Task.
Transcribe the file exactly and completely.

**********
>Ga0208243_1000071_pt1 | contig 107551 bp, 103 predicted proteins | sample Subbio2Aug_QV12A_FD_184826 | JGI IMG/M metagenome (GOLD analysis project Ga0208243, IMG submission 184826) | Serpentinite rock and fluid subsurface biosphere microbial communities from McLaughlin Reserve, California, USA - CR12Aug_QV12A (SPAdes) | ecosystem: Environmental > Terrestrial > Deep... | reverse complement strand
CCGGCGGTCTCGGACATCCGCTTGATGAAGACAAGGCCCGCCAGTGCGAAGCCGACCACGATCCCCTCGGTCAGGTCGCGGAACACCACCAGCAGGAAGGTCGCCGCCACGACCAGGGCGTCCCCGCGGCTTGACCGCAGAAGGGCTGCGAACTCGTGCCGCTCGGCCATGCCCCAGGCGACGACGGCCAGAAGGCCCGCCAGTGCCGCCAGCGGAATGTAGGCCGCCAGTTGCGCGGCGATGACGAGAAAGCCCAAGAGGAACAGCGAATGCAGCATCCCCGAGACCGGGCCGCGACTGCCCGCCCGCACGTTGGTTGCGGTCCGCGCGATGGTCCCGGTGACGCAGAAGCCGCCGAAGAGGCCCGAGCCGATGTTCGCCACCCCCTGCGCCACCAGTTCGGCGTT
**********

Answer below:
>Ga0208243_1000071_pt1 | contig 107551 bp, 103 predicted proteins | sample Subbio2Aug_QV12A_FD_184826 | JGI IMG/M metagenome (GOLD analysis project Ga0208243, IMG submission 184826) | Serpentinite rock and fluid subsurface biosphere microbial communities from McLaughlin Reserve, California, USA - CR12Aug_QV12A (SPAdes) | ecosystem: Environmental > Terrestrial > Deep... | reverse complement strand
CCGGCGGTCTCGGACATCCGCTTGATGAAGACAAGGCCCGCCAGTGCGAAGCCGACCACGATCCCCTCGGTCAGGTCGCGGAACACCACCAGCAGGAAGGTCGCCGCCACGACCAGGGCGTCCCCGCGGCTTGACCGCAGAAGGGCTGCGAACTCGTGCCGCTCGGCCATGCCCCAGGCGACGACGGCCAGAAGGCCCGCCAGTGCCGCCAGCGGAATGTAGGCCGCCAGTTGCGCGGCGATGACGAGAAAGCCCAAGAGGAACAGCGAATGCAGCATCCCCGAGACCGGGCCGCGACTGCCCGCCCGCACGTTGGTTGCGGTCCGCGCGATGGTCCCGGTGACGCAGAAGCCGCCGAAGAGGCCCGAGCCGATGTTCGCCACCCCCTGCGCCACCAGTTCGGCGTT